6 years ago on November 30, 2015

Filipinos Have Foul Mouths.



The Filipinos, being hospitable is the most common trait known to most foreigner who have travelled around the country. And true enough, whatever island you choose to visit in this archipelago of 7,107 islands, its residents will welcome you with warm smiles. Yet, they aren’t that perfect. In a nation full of cheerful smiles, its populace are plagued with a lot of oral diseases, and many of which are little, or in no way, being addressed. We may hold the record for being one of the most hospitable country in the world with the most charming smile, Filipinos however do have foul mouths.

Tooth decay and other dental health problems have remained the number one health curse for millions of Filipinos, and most of its victims are children. According to UP College of Dentistry (UPCD) Dean Vic Medina II, oral health is generally a neglected aspect of a person’s wellbeing. In the country, 20 percent of six-year-olds have complained of toothache and infection but were never brought to the dentist, adding that it is the same with the more than 87 million Filipinos suffering from tooth decay.

Many factors abound why proper oral health care is being neglected. Factors such as poverty, lack of time, education, and awareness all contribute to the growing prevalence of tooth decay. Cultural practices also contribute to the thriving tooth decay crisis. In the remote areas in the country, some people still use salt and water to clean their teeth. Some chew Apog (limestone powder) and Nganga (Betel Nut) as it strengthens the teeth, tightens the gums, and sweetens the breath. And in some areas, people even have others pull their teeth off.  As a result, 9 out of 10 Filipinos suffer from tooth decay making the Philippines the second worst rate of decayed, missing and filled teeth in Asia.

So how are we to solve this to freshen the breath of our countrymen? Medina said oral health should be integrated into primary healthcare. There should also be an increase in financial support for dental health programs, upgrading of government facilities and equipment, and expansion of education focused on disease prevention and health promotion.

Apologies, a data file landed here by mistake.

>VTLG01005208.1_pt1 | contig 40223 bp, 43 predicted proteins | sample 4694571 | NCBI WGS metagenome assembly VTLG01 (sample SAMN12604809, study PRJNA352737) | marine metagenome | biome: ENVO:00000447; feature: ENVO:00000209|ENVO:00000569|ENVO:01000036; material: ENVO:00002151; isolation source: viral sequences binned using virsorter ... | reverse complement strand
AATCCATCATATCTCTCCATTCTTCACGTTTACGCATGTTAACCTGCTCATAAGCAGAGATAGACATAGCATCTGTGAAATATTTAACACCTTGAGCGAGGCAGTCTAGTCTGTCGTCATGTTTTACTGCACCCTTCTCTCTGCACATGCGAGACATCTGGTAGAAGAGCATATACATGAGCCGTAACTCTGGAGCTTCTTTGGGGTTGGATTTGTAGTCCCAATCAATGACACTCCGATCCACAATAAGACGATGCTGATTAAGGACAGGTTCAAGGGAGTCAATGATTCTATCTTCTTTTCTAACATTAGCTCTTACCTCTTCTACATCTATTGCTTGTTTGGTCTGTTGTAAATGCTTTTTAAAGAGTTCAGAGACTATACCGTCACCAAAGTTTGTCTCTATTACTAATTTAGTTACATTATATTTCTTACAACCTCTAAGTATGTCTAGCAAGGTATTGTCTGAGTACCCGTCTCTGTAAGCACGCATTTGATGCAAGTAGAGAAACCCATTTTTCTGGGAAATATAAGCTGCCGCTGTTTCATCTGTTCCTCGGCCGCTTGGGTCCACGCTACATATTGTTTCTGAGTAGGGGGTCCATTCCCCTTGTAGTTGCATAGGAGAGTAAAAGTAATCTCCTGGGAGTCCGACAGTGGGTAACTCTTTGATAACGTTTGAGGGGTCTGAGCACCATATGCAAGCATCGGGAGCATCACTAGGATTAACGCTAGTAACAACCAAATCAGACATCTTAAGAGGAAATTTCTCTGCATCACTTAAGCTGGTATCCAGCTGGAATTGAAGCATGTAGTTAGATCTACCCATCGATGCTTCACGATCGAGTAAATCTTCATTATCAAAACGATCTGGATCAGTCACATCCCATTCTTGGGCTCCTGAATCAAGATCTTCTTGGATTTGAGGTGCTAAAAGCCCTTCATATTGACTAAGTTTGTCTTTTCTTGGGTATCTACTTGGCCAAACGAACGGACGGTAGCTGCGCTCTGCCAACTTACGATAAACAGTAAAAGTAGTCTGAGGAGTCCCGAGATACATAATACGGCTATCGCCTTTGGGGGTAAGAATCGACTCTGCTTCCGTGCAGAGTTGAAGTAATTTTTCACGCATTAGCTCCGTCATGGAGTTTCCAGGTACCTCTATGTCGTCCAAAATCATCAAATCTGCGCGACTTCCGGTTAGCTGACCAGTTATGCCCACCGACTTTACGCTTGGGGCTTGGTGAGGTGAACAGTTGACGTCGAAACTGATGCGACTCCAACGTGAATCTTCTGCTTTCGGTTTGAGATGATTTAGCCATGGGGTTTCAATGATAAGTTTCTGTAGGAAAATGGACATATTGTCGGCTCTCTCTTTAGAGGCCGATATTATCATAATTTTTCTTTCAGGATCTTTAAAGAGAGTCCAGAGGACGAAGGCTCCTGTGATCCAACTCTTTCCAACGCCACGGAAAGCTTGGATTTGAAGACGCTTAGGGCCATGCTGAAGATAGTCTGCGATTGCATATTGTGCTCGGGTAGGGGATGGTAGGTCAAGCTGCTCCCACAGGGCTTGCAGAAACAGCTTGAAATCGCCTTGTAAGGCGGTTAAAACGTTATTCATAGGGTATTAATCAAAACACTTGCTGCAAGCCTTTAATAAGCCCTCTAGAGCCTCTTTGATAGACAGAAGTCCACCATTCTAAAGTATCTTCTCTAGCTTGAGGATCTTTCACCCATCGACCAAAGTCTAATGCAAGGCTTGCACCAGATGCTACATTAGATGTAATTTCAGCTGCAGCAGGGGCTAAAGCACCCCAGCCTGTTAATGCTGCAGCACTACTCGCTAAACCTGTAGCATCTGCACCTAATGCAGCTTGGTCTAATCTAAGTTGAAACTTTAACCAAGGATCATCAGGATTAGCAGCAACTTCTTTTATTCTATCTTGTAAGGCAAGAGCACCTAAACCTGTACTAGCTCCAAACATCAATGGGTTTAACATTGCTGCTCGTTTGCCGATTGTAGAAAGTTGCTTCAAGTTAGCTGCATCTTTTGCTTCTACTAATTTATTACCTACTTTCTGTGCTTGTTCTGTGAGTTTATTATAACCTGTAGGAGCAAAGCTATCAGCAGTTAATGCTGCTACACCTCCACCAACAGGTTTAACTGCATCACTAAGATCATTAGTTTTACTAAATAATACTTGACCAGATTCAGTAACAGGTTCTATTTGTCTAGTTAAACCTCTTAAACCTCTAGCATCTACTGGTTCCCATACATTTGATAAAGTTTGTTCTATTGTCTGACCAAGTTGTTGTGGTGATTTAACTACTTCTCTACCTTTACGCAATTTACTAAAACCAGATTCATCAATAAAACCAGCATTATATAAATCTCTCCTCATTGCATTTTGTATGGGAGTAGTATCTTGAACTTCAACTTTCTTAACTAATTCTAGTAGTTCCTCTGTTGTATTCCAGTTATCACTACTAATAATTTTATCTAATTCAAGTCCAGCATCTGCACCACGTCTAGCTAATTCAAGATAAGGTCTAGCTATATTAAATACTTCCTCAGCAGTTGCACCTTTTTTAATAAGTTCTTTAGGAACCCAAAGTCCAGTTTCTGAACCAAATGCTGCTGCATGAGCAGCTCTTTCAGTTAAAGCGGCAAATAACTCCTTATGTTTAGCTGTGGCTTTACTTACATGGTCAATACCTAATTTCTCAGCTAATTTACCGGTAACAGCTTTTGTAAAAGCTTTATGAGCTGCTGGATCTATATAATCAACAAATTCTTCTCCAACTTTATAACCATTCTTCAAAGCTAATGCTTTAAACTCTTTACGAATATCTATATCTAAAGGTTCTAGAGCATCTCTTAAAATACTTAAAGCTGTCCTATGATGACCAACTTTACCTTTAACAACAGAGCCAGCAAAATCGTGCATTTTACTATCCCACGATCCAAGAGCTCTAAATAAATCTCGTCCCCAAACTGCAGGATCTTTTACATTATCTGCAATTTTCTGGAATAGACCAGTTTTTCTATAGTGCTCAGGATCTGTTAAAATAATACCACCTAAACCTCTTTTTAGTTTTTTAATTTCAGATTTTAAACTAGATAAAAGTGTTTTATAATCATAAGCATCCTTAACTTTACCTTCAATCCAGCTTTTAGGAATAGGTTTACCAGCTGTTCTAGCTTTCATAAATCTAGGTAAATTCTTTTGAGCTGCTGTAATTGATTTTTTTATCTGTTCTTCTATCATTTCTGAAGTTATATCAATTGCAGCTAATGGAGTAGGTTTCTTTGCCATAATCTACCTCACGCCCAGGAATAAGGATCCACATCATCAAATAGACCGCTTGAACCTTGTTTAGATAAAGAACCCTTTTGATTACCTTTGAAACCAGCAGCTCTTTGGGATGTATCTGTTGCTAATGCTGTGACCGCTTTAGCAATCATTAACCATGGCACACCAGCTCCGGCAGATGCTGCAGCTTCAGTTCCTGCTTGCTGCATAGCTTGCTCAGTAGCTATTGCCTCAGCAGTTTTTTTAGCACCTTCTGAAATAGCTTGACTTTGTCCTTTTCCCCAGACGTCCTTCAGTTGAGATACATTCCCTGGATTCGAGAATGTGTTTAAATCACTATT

According to the FDI World Dental Federation, oral health is not only dental, it also includes the gums, hard and soft palate, linings of the mouth and throat, tongue, lips, salivary glands, chewing muscles, and upper and lower jaws. Good oral health enables people to speak, smile, kiss, breathe, whistle, smell, taste, drink, eat, bite, chew, swallow and express feelings. The oral cavity, in particular, plays a central role in basic nutrition and protection against bacterial infections.

In general, although tooth decay and gum diseases may not directly cause disability or death, however, these conditions can weaken bodily defenses and serves as portals of entry to other serious and potentially dangerous diseases and infections. These two oral diseases may cause disturbance of speech significant enough to affect work performance, nutrition, social interactions, income, and self-esteem making the Filipino not only having a foul mouth. We might also lose the title of being one of the most hospitable land in the world because we’re in a foul disposition.

Medix. Your Digital Clinic Manager.

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